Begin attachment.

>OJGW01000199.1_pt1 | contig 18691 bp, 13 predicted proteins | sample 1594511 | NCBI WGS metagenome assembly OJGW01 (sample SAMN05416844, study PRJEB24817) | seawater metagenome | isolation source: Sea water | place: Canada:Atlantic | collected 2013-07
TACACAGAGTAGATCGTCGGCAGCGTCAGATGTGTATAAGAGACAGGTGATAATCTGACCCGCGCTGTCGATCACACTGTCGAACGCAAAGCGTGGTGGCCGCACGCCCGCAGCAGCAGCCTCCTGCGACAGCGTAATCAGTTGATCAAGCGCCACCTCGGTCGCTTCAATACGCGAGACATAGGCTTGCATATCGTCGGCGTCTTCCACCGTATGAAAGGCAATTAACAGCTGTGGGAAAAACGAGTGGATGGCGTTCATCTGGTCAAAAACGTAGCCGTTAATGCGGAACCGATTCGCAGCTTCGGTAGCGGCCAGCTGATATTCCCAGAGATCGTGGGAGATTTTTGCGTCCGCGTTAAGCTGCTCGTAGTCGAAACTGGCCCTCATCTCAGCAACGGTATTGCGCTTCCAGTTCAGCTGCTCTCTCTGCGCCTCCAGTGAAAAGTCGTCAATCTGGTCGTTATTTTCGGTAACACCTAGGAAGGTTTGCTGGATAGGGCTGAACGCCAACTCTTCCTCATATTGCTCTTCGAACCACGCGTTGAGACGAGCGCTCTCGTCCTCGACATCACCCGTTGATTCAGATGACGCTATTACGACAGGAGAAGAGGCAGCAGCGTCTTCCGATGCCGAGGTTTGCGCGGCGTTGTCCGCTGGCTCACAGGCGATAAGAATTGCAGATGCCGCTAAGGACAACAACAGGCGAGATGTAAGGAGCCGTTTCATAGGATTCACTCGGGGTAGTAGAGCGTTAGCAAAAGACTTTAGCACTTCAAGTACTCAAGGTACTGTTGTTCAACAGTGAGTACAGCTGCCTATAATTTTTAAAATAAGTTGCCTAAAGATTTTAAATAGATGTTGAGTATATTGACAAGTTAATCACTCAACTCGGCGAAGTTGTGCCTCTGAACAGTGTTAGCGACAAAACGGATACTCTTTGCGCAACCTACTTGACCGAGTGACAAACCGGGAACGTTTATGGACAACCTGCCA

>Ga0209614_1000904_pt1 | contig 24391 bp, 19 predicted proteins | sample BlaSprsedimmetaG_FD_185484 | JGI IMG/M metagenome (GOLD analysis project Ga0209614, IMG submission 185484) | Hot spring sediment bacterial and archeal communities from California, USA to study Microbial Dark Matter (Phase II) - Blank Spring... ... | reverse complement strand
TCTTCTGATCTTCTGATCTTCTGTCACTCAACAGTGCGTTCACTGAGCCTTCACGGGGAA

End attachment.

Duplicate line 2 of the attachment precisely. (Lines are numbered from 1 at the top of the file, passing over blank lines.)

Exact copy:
TACACAGAGTAGATCGTCGGCAGCGTCAGATGTGTATAAGAGACAGGTGATAATCTGACCCGCGCTGTCGATCACACTGTCGAACGCAAAGCGTGGTGGCCGCACGCCCGCAGCAGCAGCCTCCTGCGACAGCGTAATCAGTTGATCAAGCGCCACCTCGGTCGCTTCAATACGCGAGACATAGGCTTGCATATCGTCGGCGTCTTCCACCGTATGAAAGGCAATTAACAGCTGTGGGAAAAACGAGTGGATGGCGTTCATCTGGTCAAAAACGTAGCCGTTAATGCGGAACCGATTCGCAGCTTCGGTAGCGGCCAGCTGATATTCCCAGAGATCGTGGGAGATTTTTGCGTCCGCGTTAAGCTGCTCGTAGTCGAAACTGGCCCTCATCTCAGCAACGGTATTGCGCTTCCAGTTCAGCTGCTCTCTCTGCGCCTCCAGTGAAAAGTCGTCAATCTGGTCGTTATTTTCGGTAACACCTAGGAAGGTTTGCTGGATAGGGCTGAACGCCAACTCTTCCTCATATTGCTCTTCGAACCACGCGTTGAGACGAGCGCTCTCGTCCTCGACATCACCCGTTGATTCAGATGACGCTATTACGACAGGAGAAGAGGCAGCAGCGTCTTCCGATGCCGAGGTTTGCGCGGCGTTGTCCGCTGGCTCACAGGCGATAAGAATTGCAGATGCCGCTAAGGACAACAACAGGCGAGATGTAAGGAGCCGTTTCATAGGATTCACTCGGGGTAGTAGAGCGTTAGCAAAAGACTTTAGCACTTCAAGTACTCAAGGTACTGTTGTTCAACAGTGAGTACAGCTGCCTATAATTTTTAAAATAAGTTGCCTAAAGATTTTAAATAGATGTTGAGTATATTGACAAGTTAATCACTCAACTCGGCGAAGTTGTGCCTCTGAACAGTGTTAGCGACAAAACGGATACTCTTTGCGCAACCTACTTGACCGAGTGACAAACCGGGAACGTTTATGGACAACCTGCCA